The Loewenstein family lived in Lessen, West Prussia, a small rural town situated on a lake and surrounded by farmland. Like many European Jews in the nineteenth century, the Loewensteins benefitted from Age of Enlightenment-related social progress, gaining legal rights, social status, and becoming active in wider civil society. The patriarch, Levin Loewenstein, (Henry’s paternal great-grandfather) was the first in the family to achieve citizenship when he became a Prussian citizen on March 20, 1848. When Levin became a citizen, he chose the aristocratic German surname Loewenstein for the family. Shortly after gaining citizenship, Levin married Friederike Goetz.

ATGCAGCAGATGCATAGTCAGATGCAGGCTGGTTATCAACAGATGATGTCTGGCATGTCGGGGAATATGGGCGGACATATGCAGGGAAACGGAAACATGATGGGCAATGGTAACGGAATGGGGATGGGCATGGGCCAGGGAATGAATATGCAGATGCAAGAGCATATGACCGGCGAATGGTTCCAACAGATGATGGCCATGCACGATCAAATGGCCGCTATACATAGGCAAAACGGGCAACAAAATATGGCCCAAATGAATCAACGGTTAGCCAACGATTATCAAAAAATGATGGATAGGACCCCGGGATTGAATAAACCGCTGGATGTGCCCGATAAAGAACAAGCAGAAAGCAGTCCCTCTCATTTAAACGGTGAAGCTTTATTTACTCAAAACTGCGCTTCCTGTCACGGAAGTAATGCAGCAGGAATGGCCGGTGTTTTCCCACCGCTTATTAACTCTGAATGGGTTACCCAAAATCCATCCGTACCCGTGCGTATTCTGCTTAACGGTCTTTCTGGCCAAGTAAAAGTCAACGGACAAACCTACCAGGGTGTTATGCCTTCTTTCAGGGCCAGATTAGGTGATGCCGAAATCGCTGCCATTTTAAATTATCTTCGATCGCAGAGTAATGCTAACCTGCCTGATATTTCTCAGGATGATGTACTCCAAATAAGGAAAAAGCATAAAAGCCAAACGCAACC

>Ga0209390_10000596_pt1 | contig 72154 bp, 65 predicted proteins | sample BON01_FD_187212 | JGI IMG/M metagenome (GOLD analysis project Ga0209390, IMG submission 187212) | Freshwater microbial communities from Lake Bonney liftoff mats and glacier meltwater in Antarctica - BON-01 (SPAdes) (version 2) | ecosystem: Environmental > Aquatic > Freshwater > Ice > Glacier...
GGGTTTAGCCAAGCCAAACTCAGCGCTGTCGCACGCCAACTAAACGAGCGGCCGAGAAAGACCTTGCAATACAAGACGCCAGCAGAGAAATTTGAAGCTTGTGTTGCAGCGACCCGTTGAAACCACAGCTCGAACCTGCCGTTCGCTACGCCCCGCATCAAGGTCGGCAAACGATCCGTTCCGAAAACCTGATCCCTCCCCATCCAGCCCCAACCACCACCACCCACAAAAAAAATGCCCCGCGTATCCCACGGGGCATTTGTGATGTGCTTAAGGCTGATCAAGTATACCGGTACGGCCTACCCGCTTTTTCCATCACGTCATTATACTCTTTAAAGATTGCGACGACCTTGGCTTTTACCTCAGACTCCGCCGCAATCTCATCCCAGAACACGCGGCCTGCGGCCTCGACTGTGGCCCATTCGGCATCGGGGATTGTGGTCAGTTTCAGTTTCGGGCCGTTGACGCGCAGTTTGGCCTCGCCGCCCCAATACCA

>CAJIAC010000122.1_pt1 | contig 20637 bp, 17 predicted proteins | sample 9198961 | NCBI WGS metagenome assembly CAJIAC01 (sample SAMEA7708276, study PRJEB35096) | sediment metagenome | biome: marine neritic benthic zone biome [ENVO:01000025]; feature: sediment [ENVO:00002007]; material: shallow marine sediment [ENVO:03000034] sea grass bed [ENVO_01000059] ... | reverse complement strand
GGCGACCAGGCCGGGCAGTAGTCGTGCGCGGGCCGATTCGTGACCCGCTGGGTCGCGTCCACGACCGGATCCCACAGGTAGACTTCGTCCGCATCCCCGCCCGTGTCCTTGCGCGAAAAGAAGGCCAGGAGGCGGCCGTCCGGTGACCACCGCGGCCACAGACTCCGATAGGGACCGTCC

Levin and Friederike's son, Emil, became a grain merchant in Lessen. Upon Emil's death in 1908 his widow, Ernestine, later called “Omchen” by her family, took over the family business, which she operated until the area was ceded to Poland after World War I. Ernestine then moved to Berlin, Germany to be near her two surviving sons, Max and Georg. Her youngest son, Erich, had died fighting for Germany in France during World War I. Ernestine died a natural death in 1940.